Calendar An icon of a desk calendar. Cancel An icon of a circle with a diagonal line across. Caret An icon of a block arrow pointing to the right. Email An icon of a paper envelope. Facebook An icon of the Facebook "f" mark. Google An icon of the Google "G" mark. Linked In An icon of the Linked In "in" mark. Logout An icon representing logout. Profile An icon that resembles human head and shoulders. Telephone An icon of a traditional telephone receiver. Tick An icon of a tick mark. Is Public An icon of a human eye and eyelashes. Is Not Public An icon of a human eye and eyelashes with a diagonal line through it. Pause Icon A two-lined pause icon for stopping interactions. Quote Mark A opening quote mark. Quote Mark A closing quote mark. Arrow An icon of an arrow. Folder An icon of a paper folder. Breaking An icon of an exclamation mark on a circular background. Camera An icon of a digital camera. Caret An icon of a caret arrow. Clock An icon of a clock face. Close An icon of the an X shape. Close Icon An icon used to represent where to interact to collapse or dismiss a component Comment An icon of a speech bubble. Comments An icon of a speech bubble, denoting user comments. Ellipsis An icon of 3 horizontal dots. Envelope An icon of a paper envelope. Facebook An icon of a facebook f logo. Camera An icon of a digital camera. Home An icon of a house. Instagram An icon of the Instagram logo. LinkedIn An icon of the LinkedIn logo. Magnifying Glass An icon of a magnifying glass. Search Icon A magnifying glass icon that is used to represent the function of searching. Menu An icon of 3 horizontal lines. Hamburger Menu Icon An icon used to represent a collapsed menu. Next An icon of an arrow pointing to the right. Notice An explanation mark centred inside a circle. Previous An icon of an arrow pointing to the left. Rating An icon of a star. Tag An icon of a tag. Twitter An icon of the Twitter logo. Video Camera An icon of a video camera shape. Speech Bubble Icon A icon displaying a speech bubble WhatsApp An icon of the WhatsApp logo. Information An icon of an information logo. Plus A mathematical 'plus' symbol. Duration An icon indicating Time. Success Tick An icon of a green tick. Success Tick Timeout An icon of a greyed out success tick. Loading Spinner An icon of a loading spinner.

The big round-up: Scotland’s only Wild West town hopes for Red Dead recruitment

Post Thumbnail

THERE’S a Wild West town in them thar hills – and it’s fixing on getting itself some new blood.

Tranquility, Scotland’s only cowboy community, hopes to round-up a raft of young guns in the wake of video game sensation Red Dead Redemption 2.

The town’s marshall, mayor and founder Johny B – known as Ally Baranowski outside of Tranquility – is all fired-up after the game made £650 million in its first three days on sale.

The game, a character-driven Old West historical drama with cowboys, outlaws and shootouts, is the biggest global entertainment launch of 2018 and the second biggest in history behind Grand Theft Auto V. And it is proving a gold mine for makers Rockstar.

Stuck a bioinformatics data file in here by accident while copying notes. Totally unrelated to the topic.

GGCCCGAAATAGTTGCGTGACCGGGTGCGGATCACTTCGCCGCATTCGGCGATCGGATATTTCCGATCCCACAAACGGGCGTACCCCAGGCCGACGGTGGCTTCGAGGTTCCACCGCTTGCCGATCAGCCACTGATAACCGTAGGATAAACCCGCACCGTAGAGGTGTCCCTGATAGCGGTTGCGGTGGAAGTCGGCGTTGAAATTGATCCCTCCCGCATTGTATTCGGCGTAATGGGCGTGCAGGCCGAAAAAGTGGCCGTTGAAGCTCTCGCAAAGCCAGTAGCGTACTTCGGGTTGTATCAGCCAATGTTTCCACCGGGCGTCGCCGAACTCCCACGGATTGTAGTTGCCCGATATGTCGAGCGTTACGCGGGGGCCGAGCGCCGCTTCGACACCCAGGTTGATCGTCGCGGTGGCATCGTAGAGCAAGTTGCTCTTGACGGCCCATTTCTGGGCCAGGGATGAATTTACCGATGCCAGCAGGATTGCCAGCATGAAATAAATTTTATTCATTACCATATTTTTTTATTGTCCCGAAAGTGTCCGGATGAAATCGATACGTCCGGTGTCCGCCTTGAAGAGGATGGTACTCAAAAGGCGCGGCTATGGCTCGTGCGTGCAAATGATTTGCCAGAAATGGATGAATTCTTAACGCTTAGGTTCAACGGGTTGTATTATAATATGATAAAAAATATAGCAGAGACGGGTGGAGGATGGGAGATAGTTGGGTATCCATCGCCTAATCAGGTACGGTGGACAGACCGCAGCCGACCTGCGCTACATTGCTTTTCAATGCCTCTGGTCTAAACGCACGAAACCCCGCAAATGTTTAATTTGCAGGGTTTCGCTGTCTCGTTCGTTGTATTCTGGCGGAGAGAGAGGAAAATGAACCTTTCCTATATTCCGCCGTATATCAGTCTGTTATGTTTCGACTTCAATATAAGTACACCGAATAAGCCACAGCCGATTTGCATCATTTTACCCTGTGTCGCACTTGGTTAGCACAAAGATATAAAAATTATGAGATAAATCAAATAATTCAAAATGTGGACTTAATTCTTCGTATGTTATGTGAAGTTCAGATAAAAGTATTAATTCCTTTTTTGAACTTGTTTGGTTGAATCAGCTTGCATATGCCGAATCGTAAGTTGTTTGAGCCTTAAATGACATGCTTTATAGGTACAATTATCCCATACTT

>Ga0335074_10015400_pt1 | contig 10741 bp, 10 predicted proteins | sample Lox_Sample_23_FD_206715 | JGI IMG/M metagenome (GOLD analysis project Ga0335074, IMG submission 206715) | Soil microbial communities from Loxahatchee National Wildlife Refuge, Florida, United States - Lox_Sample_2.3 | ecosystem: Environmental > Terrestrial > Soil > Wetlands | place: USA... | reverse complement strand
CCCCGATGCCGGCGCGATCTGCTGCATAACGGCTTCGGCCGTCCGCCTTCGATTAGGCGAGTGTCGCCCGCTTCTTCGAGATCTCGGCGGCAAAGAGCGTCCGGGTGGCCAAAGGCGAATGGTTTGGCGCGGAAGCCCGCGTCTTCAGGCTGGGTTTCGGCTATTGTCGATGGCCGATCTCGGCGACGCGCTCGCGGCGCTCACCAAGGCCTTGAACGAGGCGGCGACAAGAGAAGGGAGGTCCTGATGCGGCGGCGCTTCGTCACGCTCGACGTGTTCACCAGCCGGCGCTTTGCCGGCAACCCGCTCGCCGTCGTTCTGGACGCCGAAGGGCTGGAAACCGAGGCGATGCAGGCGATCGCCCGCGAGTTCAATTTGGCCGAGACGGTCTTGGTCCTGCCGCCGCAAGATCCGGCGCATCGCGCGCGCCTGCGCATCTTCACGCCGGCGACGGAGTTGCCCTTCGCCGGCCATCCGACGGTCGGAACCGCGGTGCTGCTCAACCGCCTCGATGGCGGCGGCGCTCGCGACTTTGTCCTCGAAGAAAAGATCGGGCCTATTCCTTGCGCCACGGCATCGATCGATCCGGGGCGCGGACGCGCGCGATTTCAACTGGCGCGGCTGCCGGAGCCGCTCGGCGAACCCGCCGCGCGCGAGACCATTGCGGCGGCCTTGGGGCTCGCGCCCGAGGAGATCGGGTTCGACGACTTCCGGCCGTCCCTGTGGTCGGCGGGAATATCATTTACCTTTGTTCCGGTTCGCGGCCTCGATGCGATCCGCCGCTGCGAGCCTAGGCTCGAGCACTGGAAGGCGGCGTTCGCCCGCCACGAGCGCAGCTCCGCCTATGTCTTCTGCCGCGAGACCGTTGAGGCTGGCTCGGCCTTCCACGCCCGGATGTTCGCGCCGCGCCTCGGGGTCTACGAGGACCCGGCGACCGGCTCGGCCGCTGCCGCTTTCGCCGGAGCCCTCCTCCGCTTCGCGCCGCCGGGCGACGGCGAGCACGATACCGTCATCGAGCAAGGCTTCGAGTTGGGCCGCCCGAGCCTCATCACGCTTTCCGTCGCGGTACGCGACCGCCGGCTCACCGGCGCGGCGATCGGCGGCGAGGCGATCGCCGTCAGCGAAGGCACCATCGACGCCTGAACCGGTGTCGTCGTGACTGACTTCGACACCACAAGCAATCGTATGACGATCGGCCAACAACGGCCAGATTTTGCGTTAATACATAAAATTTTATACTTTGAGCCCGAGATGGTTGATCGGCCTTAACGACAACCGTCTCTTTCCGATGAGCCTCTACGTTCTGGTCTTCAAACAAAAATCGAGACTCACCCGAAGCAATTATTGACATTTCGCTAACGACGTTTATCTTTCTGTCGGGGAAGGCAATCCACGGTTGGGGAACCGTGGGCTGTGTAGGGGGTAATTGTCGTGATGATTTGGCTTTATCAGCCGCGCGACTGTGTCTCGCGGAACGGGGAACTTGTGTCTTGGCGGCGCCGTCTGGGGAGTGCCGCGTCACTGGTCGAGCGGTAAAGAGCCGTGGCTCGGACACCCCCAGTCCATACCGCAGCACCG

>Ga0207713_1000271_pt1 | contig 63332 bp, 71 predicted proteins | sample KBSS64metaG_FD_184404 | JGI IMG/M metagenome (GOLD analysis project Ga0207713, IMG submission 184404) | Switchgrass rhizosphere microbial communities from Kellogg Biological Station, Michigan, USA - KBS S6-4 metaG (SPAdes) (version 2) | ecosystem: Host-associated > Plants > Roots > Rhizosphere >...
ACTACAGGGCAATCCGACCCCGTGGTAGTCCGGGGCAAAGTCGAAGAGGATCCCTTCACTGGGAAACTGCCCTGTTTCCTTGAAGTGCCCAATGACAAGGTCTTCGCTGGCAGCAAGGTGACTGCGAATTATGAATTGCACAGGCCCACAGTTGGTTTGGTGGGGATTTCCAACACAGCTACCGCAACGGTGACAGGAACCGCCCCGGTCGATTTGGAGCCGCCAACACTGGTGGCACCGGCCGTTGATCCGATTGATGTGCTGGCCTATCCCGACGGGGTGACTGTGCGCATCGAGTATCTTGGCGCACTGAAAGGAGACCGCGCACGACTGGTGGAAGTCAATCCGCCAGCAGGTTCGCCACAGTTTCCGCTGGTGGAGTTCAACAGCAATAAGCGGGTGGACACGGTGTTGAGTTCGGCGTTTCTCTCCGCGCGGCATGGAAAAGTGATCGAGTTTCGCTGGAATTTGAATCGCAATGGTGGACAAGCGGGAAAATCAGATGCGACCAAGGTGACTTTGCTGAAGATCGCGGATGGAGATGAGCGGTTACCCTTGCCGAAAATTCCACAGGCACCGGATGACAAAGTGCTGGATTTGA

And Johny hopes for a Red Dead bonanza to give Tranquility, near Huntly in Aberdeenshire, a boost. Johny, 66, who set up Tranquility 14 years ago with just three members, said: “I’ve never played the game but I’ve heard about it from young guys.

“Instead of sitting at the computer they should come and do it for real at Tranquility. We also want to recruit outlaws and cowgirls, as well as families of all age groups from two to 92.”

According to its 30 members, Tranquility has it all – lock, stock and smoking barrels. Set around 1865-1900 and sitting in two acres of ground, the clapperboard community is fronted by a main street – the regular haunt of gunslingers.

It has a saloon, hardware store and a town hall, which doubles as a court house. There is also a mayor’s office, livery store and bank.

And members can sleep at the bunk house, in the jail, or in one of two authentic Wild West tents.

Gathering on Sundays from the end of March until November, they hold a series of re-enactments as well as making films – they’ve created a dozen DVDs so far.

There’s a monthly shoot-out, hoedowns at the saloon and a rootin’ tootin’ Thanksgiving celebration planned for later this month along with a Hogmanay gun fight.

And there’s no need to feign an accent. Johny B said: “People forget that a lot of settlers would have come from Scotland and would have spoken much like ourselves.”

When The Sunday Post came to call it was met by none other than a self-taught lasso and knife throwing ace known as Kansas Billy, and in the outside world as William Kidd, 71, from Aberdeen.

Billy, chairman of the Granite City’s Tillydrone Community Centre, had his 10-year-old granddaughter Ellie in tow.

He said: “Tranquility seems real, it transports you back to the Wild West, away from everyday life.

“There is nothing like walking down the main street with a cowboy hat on and the cold, hard weight of a Colt 45 in your hand.

“It may be a replica, but there is gunpowder in the cartridge which creates a great bang and a flash.”

Marshall Johny B had the final word for gamers wanting to see the real Wild West: “There is a magic and a romance about the Wild West. People love to escape from the grind and travel back in time. So what in tarnation are they waiting for? They should mosey-on down to Tranquility, lickety-split.”